[...] Not long ago, one of my former undergraduate workshop students came to visit, and I took him on a walk in my neighborhood. Jeff is a skilled, ambitious young person, gaga over Pynchon's critique of technology and capitalism, and teetering between pursuing a Ph.D in English and trying his hand at fiction. On our walk I ranted at him. I said that I too had once been seduced by critical theory's promise of a life unco-opted by the System, but that after my initial seduction I came to see that university tenure itself--the half-million-dollar TIAA-CREF account in your name, the state-of-the-art computer supplied to you at a university discount by the Apple Corporation for the composition of your "subversive" monographs--is the means by which the System co-opts the critical theorist. I said that fiction is refuge, not agency.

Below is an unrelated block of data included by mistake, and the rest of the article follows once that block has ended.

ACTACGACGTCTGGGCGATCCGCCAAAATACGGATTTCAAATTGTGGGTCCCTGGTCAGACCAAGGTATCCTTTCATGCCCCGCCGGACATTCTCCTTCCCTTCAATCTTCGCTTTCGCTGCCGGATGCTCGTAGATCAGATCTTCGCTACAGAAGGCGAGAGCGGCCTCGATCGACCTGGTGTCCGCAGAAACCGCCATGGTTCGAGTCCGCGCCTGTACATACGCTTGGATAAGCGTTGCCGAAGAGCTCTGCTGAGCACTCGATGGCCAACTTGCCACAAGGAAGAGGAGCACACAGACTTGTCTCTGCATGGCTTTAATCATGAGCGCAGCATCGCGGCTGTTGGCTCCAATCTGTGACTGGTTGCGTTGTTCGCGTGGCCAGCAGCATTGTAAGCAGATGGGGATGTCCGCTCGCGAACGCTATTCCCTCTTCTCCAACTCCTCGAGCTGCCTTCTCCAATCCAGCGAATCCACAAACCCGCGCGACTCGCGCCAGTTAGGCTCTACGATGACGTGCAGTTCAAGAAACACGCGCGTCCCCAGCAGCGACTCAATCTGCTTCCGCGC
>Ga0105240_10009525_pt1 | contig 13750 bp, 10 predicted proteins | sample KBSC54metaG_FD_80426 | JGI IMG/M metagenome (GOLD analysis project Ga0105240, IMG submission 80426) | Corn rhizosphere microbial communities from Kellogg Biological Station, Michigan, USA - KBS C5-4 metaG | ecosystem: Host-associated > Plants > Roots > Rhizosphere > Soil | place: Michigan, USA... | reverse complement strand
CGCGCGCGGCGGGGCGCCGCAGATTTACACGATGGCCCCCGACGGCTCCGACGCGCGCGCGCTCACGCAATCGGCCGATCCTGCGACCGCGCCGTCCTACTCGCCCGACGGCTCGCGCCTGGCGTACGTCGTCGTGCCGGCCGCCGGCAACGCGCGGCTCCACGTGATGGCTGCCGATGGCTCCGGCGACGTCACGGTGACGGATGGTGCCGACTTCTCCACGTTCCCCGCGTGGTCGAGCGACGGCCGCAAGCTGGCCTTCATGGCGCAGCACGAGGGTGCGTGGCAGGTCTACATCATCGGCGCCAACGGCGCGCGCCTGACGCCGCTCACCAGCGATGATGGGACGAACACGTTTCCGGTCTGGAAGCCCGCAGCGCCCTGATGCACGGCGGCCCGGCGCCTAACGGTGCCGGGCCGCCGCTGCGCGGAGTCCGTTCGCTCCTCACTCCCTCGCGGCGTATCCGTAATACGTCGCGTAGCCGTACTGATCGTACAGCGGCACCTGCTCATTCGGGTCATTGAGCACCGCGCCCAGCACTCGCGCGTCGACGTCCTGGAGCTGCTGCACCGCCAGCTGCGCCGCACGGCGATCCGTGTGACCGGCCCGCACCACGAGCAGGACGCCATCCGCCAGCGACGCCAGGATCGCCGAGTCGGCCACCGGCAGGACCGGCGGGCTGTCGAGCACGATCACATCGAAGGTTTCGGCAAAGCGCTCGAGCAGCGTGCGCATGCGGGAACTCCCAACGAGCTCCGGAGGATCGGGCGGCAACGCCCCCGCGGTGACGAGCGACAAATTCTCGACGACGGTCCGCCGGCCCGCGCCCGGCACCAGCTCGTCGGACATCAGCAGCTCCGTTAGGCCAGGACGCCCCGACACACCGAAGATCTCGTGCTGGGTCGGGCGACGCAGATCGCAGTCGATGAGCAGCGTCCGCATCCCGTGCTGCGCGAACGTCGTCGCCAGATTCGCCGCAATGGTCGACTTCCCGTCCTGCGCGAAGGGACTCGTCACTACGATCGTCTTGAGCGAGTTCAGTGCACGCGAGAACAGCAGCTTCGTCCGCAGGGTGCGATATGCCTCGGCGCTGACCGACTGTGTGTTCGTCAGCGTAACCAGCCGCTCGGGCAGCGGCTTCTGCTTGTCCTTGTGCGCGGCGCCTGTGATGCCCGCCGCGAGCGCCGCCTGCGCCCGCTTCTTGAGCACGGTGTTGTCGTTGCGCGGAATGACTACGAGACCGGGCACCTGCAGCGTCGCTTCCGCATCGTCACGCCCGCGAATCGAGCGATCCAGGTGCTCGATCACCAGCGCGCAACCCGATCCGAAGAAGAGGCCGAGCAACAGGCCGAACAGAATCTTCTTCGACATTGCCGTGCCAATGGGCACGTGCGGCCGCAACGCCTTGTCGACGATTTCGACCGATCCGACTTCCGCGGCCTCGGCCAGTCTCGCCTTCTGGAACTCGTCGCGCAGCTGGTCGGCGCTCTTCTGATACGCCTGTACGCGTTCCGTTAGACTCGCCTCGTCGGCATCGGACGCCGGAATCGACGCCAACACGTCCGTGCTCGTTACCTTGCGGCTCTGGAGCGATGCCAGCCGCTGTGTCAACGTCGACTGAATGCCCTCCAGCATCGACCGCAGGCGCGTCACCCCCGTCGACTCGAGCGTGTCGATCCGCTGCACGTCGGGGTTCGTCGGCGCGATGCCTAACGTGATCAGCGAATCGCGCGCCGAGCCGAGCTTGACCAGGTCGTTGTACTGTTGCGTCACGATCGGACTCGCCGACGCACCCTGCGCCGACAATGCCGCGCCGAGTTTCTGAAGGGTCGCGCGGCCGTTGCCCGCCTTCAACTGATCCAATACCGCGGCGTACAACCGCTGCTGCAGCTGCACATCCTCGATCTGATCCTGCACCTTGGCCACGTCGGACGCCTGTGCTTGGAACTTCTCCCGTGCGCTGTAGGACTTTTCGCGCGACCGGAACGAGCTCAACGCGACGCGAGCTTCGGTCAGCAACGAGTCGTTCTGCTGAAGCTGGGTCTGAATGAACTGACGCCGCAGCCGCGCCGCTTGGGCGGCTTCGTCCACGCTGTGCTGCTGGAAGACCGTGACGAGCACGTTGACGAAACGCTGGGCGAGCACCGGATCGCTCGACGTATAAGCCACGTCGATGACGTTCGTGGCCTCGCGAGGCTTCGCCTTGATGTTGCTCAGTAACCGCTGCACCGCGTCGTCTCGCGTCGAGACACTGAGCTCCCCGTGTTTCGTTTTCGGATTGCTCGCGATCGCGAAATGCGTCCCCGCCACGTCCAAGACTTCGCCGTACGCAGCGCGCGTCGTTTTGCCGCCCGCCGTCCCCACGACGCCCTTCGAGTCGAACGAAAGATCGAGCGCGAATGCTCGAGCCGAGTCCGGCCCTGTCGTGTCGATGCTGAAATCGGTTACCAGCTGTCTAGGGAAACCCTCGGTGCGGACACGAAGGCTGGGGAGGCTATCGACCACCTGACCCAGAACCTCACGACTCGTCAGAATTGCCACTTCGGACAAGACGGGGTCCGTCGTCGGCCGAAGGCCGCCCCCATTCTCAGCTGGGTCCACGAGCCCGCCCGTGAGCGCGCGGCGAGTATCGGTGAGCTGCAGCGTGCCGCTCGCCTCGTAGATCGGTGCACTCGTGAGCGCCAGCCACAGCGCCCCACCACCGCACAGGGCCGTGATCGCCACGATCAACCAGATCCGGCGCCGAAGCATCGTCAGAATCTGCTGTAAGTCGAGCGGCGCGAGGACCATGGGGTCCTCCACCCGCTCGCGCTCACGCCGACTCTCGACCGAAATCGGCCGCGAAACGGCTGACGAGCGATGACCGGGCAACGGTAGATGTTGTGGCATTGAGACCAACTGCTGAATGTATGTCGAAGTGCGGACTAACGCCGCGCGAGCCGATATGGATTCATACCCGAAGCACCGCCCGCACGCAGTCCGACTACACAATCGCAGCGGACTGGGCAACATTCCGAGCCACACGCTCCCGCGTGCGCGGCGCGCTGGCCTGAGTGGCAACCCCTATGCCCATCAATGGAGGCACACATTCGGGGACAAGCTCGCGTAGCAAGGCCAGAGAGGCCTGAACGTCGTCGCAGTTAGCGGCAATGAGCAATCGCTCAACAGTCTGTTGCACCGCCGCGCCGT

Then we passed a delicious trash pile, and I pulled from it a paint- and plaster-spattered wooden chair with a broken seat and found a scrap of two-by-four to knock the bigger clumps of plaster off. It was grubby work. Jeff said: "This is what my life will be like if I write fiction?"